Others have speculated that waiting near areas of beaver use would be a profitable strategy for wolves [1,19]. Thurber and Peterson [43] observed a lone wolf that they thought was actively hunting beavers during mid-winter thaws by bedding down next to beaver trails. Wolves appear to exhibit this ambushing behavior when hunting other prey species as well [44]. Mech [45] observed wolves waiting for 3 hr in a depression to ambush muskoxen (Ovibos moschatus)–even though the herd was only a few hundred meters away–and concluded that it appeared that the wolves chose the location to maximize their chance of success. Compared to ungulates, beavers have small home ranges and are very predictable, as they must eventually come on shore to forage or cross over their dams to reach another body of water. Thus, waiting concealed at these areas should be an effective strategy for wolves.

Once a wolf has located a beaver on or near land we think it either attacks the beaver by cutting off access to the water, or ambushing the beaver. At kill sites 7 and 14, fresh wolf tracks indicate wolves followed the shoreline to a feeding trail, then followed the feeding trail and killed a beaver <20 m from water on that trail. Basey and Jenkins [46] thought that intercepting a beaver or cutting off its path to water was the most likely strategy for any predator hunting beavers. Similarly, Mech [47] suggested that wolves might follow shorelines until they find a beaver inland that they could easily subdue.

However, we think wolves also use ambush as a strategy to hunt beavers. At 27% (6/22) of kill sites, clear drag marks from the water to the kill site suggested wolves attacked beavers in the water and consumed them close by on shore. In such cases, wolves likely are not waiting for the beaver to move inland before attacking it (see kill sites #2, #5, #12, and #13, S1 Appendix). For this to happen, 1 of 3 scenarios must have occurred: 1) the wolf attacked the beaver on land but the beaver was able to get back to the water where it was subsequently subdued, 2) the wolf waited by the water, determined it could successfully kill the beaver, and attacked the beaver in the water, or 3) the beaver reached the water after detecting the wolf but was intercepted by the wolf in the water. In 83% (5/6) of these kills, beavers were pulled from waterways or feeding canals that were both ≥1 m deep and wide. Given the depth and width of these waterways and canals, it would seem beavers would be able to avoid being captured once they reached the water, which make scenarios 1 and 3 unlikely. Therefore, scenario 2 appears to be the most plausible explanation for how wolves attacked beavers in the water and killed them on land. However, we do not know why a wolf would attack a beaver that was in the water but headed for land (e.g. in a feeding canal), or conversely, wait for a beaver on land to return to water before attacking it. Nonetheless, based on our observations it appears that wolves do attack beavers in the water, pull them out of the water, and then kill and consume them on shore.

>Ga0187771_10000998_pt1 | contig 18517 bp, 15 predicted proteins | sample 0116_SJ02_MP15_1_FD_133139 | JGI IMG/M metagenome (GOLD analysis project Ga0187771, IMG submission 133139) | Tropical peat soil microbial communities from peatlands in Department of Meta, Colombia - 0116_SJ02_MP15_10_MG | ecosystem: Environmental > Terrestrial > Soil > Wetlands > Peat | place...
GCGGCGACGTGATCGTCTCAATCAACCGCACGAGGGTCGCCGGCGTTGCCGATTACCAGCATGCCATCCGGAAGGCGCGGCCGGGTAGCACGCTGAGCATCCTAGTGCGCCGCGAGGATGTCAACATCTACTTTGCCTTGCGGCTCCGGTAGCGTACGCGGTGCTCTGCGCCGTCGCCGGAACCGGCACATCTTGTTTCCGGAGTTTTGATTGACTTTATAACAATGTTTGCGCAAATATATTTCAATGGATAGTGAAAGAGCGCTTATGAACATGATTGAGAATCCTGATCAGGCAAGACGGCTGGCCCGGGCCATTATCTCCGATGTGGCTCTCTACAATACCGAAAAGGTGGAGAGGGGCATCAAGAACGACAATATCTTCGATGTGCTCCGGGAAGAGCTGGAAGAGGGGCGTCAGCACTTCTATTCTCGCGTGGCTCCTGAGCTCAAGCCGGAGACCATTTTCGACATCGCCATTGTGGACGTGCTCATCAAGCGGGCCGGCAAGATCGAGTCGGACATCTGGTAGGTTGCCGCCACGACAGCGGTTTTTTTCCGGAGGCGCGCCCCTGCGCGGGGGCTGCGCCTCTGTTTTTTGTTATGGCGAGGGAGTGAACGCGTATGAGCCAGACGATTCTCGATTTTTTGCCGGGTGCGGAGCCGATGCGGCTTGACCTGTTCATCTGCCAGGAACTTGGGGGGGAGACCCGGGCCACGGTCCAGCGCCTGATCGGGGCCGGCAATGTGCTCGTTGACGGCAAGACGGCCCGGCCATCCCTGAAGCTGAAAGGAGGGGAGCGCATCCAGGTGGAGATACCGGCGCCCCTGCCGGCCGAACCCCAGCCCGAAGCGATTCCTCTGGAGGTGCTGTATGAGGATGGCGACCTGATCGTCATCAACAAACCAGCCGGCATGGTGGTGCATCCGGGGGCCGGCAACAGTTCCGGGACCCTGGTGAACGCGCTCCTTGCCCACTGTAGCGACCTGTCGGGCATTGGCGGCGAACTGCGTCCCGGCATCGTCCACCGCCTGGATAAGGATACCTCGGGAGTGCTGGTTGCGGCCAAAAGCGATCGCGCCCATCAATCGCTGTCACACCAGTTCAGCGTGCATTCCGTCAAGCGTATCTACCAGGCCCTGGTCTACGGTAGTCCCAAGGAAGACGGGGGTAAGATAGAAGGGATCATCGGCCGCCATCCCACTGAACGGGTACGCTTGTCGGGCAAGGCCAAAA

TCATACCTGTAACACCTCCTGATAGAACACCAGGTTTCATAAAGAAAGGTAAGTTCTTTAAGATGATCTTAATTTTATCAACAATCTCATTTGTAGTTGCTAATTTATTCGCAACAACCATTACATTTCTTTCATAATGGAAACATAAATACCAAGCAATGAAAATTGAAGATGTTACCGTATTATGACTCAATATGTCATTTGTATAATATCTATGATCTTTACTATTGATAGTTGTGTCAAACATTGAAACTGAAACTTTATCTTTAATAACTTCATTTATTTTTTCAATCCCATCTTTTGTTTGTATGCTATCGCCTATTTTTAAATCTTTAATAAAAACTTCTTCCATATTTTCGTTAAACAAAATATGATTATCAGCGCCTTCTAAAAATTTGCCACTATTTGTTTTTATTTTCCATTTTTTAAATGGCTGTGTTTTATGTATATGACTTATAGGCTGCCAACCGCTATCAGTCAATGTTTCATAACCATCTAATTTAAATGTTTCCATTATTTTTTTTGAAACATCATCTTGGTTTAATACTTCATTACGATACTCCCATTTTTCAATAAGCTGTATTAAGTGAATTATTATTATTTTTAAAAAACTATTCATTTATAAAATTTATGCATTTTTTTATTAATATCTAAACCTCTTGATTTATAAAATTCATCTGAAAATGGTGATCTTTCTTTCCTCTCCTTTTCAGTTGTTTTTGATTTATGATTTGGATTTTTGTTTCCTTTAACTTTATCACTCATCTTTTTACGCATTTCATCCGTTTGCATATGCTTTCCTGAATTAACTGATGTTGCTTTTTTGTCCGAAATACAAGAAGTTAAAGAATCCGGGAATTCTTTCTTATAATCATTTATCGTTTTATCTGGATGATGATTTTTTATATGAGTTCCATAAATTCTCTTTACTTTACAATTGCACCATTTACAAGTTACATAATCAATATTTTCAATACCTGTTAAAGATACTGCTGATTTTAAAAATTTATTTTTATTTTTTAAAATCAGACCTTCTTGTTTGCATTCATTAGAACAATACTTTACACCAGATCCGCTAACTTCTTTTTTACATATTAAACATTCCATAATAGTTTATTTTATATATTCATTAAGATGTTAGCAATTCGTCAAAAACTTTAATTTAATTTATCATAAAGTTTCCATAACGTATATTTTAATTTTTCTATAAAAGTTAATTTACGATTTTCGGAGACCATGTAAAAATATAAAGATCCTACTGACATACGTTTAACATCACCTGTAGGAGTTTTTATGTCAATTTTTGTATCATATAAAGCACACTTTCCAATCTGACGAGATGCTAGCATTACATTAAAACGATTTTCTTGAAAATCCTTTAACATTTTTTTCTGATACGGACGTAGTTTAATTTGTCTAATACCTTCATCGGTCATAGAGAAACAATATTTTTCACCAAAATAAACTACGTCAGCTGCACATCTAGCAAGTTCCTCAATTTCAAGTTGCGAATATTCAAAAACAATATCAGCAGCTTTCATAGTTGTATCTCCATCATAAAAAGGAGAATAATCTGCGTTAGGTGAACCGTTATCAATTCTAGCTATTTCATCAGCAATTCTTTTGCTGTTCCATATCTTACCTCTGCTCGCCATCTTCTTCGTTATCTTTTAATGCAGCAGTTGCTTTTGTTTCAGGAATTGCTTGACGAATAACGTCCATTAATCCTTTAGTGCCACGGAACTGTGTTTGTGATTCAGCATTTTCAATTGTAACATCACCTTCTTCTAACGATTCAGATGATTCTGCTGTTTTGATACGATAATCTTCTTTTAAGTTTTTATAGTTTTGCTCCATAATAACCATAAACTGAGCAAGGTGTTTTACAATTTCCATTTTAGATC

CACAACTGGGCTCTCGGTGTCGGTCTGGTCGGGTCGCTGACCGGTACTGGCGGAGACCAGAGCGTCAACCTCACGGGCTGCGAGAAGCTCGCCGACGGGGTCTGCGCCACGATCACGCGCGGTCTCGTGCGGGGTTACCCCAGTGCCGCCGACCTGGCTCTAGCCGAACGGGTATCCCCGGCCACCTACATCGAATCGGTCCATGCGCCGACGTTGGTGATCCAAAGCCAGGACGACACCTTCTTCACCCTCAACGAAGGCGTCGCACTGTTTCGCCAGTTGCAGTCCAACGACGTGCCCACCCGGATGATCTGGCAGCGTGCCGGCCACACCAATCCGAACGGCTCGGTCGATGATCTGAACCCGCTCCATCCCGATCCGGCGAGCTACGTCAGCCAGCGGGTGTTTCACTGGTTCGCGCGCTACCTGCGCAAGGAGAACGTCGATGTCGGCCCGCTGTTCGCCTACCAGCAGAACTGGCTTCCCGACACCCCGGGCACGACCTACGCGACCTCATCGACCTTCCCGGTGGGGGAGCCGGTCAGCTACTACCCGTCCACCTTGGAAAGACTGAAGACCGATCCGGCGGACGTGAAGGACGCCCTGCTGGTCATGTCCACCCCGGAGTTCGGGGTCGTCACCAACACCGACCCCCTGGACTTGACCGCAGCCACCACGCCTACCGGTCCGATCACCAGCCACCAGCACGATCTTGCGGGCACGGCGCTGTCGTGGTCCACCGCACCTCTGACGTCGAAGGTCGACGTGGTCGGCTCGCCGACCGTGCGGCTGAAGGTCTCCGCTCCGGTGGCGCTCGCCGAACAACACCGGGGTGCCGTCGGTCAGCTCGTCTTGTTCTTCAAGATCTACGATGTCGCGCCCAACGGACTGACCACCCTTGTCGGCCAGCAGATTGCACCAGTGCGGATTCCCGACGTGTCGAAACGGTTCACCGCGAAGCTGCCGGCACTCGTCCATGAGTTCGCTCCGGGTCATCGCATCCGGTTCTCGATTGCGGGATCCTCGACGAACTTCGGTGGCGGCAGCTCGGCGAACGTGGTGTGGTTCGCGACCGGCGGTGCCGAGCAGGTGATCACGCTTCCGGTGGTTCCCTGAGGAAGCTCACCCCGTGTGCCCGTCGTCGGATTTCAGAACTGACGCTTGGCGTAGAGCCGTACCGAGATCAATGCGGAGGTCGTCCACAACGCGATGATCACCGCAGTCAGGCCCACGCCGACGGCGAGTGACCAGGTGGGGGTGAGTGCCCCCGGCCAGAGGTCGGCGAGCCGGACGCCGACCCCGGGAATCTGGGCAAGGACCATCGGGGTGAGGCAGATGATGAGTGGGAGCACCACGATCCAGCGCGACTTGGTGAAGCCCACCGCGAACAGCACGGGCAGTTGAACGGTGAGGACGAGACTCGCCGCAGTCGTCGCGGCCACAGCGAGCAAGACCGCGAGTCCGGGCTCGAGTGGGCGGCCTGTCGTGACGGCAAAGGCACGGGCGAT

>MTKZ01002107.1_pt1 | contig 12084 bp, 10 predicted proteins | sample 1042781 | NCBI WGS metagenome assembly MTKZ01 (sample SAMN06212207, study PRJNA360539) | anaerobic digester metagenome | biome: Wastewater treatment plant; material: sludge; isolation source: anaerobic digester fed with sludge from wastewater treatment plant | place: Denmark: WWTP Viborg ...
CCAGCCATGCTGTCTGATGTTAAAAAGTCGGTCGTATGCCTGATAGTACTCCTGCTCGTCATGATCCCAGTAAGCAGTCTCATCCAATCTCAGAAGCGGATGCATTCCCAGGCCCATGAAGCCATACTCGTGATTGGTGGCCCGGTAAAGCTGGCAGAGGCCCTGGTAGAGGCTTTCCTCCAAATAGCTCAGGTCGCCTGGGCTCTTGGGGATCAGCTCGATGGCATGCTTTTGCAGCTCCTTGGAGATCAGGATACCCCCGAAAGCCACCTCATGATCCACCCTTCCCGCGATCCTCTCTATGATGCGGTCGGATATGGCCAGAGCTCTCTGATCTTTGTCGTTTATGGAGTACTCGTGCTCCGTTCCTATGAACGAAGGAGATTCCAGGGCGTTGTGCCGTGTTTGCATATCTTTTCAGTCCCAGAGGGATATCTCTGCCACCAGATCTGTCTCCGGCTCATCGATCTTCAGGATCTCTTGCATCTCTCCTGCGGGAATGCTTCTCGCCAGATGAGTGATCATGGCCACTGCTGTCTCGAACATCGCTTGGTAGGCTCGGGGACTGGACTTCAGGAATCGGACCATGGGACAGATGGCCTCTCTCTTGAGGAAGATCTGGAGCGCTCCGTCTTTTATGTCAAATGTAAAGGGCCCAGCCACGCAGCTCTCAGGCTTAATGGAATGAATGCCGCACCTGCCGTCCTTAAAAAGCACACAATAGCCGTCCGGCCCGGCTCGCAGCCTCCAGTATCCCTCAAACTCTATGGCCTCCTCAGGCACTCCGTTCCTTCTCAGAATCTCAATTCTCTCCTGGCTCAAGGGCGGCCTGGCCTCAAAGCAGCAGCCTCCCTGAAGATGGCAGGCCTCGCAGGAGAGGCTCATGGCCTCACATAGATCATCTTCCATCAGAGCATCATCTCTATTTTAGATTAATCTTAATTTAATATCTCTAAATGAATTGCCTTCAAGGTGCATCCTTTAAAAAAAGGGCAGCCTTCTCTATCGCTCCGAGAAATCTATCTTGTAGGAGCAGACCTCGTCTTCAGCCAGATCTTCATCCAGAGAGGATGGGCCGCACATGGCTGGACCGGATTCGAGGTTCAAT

Although wolves appear to ambush beavers as a hunting strategy, there is undoubtedly a certain level of opportunism that exists when wolves are traveling across the landscape [48]. However, we do not know whether wolves first detect beavers they kill opportunistically via scent, sound or visual observation, and this could be challenging to determine. Furthermore, without direct observation or more detailed data on behavior via fine-scale movement and activity data, we cannot say whether wolves waited for, searched for, or encountered beavers opportunistically at most kill sites because we do not know how long wolves were near kill sites prior to killing beavers.

The Key to Understanding Wolf-Beaver Dynamics?

We have provided the most thorough description of how and where wolves hunt beavers. However, there is still much to be learned about how wolves hunt beavers, and how wolf predation impacts beaver populations. To date, the impact of wolf predation on beaver populations has been estimated by: 1) calculating predation rate based on the wolf population, the beaver population, and the percent diet that is beaver (derived from scat analysis; [12]), 2) assuming a causal relationship between wolf removal and increases in beaver density [49], and 3) estimating the maximum possible predation rate for a growing beaver population [37]. By identifying kill sites, it is possible to calculate more accurate estimates of predation rates because most, if not all, of the beaver kills made by an individual wolf could be found. Other aspects of wolf-beaver dynamics could also be examined such as the impact of wolf predation on the demographic structure of beaver populations. Thus, identifying kill sites might be the key to fully understanding this important, but poorly understood, predator-prey relationship in boreal ecosystems.